As summer has come to a close but the Hamptons market stays hot, the Soloviev Group is set to take a bite out of the North Fork.
Stacey Soloviev, ex-wife of Soloviev Group chairman Stefan Soloviev, is planning a 40-key boutique hotel on her Peconic Bay Vineyard in Cutchogue. Her ex-husband bought the 53-acre winery in 2019, where Soloviev hopes to develop the hotel as a “full immersion into wine.”
Guests can expect to help harvest and bottle the latest vintages, cook with visiting chefs and enjoy wine pairings with their meals.
In addition to the main building, the resort will feature between five and eight separate poolside bungalows, a spa and 12,000 square feet of roadside retail shops. Soloviev says she doesn’t have retail tenants lined up yet, but wants a wine, cheese and caviar store to complement the vineyard, as well as a general store.
Soloviev reopened the property’s tasting room this May after an eight year hiatus. The project joined her crowded plate of local projects, alongside running the iconic Santa’s Christmas Tree Farm in Cutchogue, which Stefan Soloviev bought for $1.8 million in 2019, and overseeing a recent gut renovation at Soloviev Group’s 37-key Chequit Inn on Shelter Island.
Soloviev has brought on New York-based architect Glen Coben — whose firm, Glen & Company, specializes in luxury hotels, restaurants and residential units — to design the new resort. She also aims to bring on Chef Noah Schwartz, who is already working on the Chequit, to spearhead a five-star eatery on the premises.
With the new hotel, the Soloviev Group is poised to capitalize on the area’s bustling wine scene and rising status as an alternative to more exclusive Hamptons enclaves.
“Folks are beginning to liken it to Sonoma 20 years ago, where you could really escape and not be bogged down with overwhelmingly touristy folks,” said Erik Warner, co-founder of Eagle Point Hotel Partners. Warner’s firm has bought and renovated two hotels in the North Fork — the Soundview and the Harborfront Inn — since 2016.
The North Fork has long been the sleepy, agricultural counterweight to the glitzier scene down on the Hamptons. But during the pandemic, as booming sales and scant availabilities made the Hamptons more exclusive than ever, many would-be visitors began looking north.
Even with increased demand, the North Fork’s housing stock, particularly for vacationers, hasn’t kept up.
“There’s a hotel shortage. The North Fork is growing tremendously, but a lot of the growth is coming in the area of residential and retail, not so much in hotels,” said Michael Hershman, CEO of Soloviev Group. “We saw an opportunity there to expand our hospitality group.”
As more visitors have brought Michelin stars and traffic jams, they’ve also raised the blood pressure of preservation-minded locals. And Southold County’s zoning code translates some of that skepticism toward development into explicit government policy, with large swaths of the region dedicated to low-density residential sprawl.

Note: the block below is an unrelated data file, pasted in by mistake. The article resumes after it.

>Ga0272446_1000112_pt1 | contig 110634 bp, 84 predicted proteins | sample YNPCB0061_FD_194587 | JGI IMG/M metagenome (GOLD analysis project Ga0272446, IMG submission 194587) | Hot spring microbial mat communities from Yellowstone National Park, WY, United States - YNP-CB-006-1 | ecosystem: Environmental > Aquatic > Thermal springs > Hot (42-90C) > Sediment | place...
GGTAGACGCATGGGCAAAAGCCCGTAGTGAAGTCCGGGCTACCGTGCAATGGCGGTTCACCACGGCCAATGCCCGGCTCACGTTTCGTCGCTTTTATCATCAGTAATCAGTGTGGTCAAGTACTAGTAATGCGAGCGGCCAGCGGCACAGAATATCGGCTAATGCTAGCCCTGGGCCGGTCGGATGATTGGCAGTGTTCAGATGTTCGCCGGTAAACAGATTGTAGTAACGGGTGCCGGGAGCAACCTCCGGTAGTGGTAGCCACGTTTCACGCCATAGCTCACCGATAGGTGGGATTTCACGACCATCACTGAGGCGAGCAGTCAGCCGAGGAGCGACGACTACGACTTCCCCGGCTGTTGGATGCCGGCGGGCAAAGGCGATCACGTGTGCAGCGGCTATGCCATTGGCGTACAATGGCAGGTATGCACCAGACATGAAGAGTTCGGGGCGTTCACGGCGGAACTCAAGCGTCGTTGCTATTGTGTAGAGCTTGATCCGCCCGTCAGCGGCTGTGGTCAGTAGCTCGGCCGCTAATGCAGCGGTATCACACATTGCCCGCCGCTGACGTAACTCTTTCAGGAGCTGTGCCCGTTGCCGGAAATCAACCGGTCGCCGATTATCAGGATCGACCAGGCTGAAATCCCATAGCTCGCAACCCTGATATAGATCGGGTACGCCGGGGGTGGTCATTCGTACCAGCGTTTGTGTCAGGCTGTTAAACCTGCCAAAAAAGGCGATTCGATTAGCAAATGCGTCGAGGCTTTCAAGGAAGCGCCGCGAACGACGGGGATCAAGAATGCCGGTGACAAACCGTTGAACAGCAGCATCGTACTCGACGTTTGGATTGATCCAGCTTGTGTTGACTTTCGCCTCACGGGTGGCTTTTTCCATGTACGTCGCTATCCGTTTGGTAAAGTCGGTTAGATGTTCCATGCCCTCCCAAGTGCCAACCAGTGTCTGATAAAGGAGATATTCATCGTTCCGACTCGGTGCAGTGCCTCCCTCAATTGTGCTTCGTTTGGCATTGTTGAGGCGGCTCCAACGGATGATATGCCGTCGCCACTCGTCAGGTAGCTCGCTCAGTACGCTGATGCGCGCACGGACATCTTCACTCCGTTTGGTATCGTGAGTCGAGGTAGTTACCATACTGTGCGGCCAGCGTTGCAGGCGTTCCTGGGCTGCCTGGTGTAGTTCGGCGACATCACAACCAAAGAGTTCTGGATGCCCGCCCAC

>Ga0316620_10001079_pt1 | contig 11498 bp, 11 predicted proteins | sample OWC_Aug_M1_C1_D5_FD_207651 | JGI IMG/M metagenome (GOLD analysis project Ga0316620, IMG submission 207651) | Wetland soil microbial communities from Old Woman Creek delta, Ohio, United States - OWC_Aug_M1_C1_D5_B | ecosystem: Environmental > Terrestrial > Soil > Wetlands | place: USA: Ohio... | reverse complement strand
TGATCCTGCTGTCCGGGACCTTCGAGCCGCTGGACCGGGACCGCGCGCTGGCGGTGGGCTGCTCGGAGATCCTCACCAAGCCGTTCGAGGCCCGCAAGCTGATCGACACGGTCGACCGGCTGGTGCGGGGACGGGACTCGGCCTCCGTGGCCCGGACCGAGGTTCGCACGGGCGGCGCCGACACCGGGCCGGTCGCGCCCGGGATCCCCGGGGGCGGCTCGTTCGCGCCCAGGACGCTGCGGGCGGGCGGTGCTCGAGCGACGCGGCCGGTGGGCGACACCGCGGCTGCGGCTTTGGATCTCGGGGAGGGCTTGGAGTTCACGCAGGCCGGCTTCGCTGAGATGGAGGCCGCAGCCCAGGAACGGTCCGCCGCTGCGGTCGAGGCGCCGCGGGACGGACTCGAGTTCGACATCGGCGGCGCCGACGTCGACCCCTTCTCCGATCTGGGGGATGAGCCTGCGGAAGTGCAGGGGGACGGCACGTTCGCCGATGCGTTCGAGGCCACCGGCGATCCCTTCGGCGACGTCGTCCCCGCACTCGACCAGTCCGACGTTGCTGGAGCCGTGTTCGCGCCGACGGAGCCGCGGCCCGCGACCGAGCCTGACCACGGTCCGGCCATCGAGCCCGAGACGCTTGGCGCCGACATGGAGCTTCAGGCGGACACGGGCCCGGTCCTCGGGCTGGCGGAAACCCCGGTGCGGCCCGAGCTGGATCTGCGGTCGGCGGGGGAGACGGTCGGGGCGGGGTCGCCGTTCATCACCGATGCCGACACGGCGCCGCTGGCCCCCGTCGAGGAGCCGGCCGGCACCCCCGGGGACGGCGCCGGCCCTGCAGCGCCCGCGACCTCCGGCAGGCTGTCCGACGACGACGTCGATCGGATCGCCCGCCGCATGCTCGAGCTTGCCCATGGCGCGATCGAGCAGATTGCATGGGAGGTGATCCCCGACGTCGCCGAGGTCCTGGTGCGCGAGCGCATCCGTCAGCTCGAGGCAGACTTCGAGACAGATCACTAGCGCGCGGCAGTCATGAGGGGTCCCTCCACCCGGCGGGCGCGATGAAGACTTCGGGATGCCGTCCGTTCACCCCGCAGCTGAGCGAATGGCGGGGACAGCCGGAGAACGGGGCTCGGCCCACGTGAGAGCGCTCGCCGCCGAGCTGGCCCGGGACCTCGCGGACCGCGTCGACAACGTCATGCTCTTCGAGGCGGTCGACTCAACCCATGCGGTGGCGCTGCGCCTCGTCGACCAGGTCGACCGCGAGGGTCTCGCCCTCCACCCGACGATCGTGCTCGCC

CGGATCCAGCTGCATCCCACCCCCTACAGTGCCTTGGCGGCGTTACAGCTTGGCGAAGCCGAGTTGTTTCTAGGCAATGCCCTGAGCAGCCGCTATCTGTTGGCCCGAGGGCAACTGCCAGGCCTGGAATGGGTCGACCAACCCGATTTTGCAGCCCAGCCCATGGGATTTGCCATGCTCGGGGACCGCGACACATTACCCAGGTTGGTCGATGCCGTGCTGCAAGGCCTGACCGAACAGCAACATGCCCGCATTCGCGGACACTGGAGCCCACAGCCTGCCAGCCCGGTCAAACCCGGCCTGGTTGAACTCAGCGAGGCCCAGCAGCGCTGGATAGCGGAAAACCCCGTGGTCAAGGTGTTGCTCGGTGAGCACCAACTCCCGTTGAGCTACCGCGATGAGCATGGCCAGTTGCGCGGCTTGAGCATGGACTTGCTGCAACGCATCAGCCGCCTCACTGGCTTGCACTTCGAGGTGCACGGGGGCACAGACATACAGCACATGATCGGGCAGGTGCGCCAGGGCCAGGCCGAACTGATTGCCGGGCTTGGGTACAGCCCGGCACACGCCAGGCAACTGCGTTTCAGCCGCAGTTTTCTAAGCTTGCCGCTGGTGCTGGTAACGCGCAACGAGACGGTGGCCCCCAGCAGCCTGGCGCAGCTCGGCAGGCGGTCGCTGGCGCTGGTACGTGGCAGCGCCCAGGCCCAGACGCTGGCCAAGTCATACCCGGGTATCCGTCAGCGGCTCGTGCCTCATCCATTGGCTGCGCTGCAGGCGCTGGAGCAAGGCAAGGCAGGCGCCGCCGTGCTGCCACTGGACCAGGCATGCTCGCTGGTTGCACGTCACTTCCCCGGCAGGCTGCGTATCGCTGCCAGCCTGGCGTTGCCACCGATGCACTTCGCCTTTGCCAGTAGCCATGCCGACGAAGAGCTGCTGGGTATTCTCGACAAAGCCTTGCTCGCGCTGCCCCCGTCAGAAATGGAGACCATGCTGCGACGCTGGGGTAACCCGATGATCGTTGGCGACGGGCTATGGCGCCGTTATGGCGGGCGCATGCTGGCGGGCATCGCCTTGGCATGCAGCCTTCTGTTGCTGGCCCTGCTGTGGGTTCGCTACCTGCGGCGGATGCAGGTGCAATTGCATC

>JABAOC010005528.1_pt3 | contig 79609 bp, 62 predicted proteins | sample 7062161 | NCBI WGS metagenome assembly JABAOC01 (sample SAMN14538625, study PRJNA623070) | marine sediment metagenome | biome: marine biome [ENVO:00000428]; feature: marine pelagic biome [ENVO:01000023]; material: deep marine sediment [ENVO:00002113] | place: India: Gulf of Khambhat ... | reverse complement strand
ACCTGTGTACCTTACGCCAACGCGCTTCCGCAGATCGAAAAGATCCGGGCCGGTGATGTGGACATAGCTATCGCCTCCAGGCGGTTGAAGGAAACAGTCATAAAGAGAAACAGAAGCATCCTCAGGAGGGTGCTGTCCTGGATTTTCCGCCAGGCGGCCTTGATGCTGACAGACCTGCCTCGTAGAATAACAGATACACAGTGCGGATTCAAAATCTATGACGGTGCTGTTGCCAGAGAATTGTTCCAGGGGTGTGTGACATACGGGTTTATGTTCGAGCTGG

“It’s very hard to develop on the North Fork,” Warner said. “It will always be hard to develop on the North Fork, because not a lot of land is zoned for hotels.”
Soloviev has shown initial plans to Southold officials, whom she said were “very receptive.” However, she acknowledges gaining approval from locals will be critical.
“It is very difficult and that’s why from the beginning I’m including them. I don’t want to spend a lot of money on design if this is something they’re gonna fight me on,” she said.
Hershman acknowledges community pushback could be a problem. “There’s nothing that gets built on the North Fork that doesn’t have some degree of community concern,” he said. Still, he maintains the hotel will fit the scale of the neighborhood.
“We’re talking about a boutique hotel: maybe 40 rooms, 45 rooms,” Hershman said. “I would hope that the community sees this as an added value for all of them.”
But even if Cutchogians push back, Soloviev holds a trump card: Her vineyard is split-zoned between residential and business, with the area along the road planned for commercial uses. That gives Soloviev nearly six acres of commercially zoned land to build the hotel as-of-right. According to the town zoning code, the development could cover 30 percent of the land — just over 74,000 square feet — and reach up to 35 feet tall.
Still, Coben says they’re planning to build far less than that.
“We don’t want to max out the square footage of what is allowable. We want to start from the standpoint of what is respectful, in terms of using the land properly, and making sure that there’s ample room between each of these programmatic pieces,” he said.
The project is still in early stages. “My hope is permitting takes a year and then construction takes 18 months, but obviously that’s anyone’s guess,” she said of her timeline.
If all goes well, Soloviev Group wants to continue to build its footprint on the North Fork. The firm already operates 123 acres of vineyards in the area, and plans to plant an additional 24 in the spring.
“We have plenty of room to expand,” Hershman said.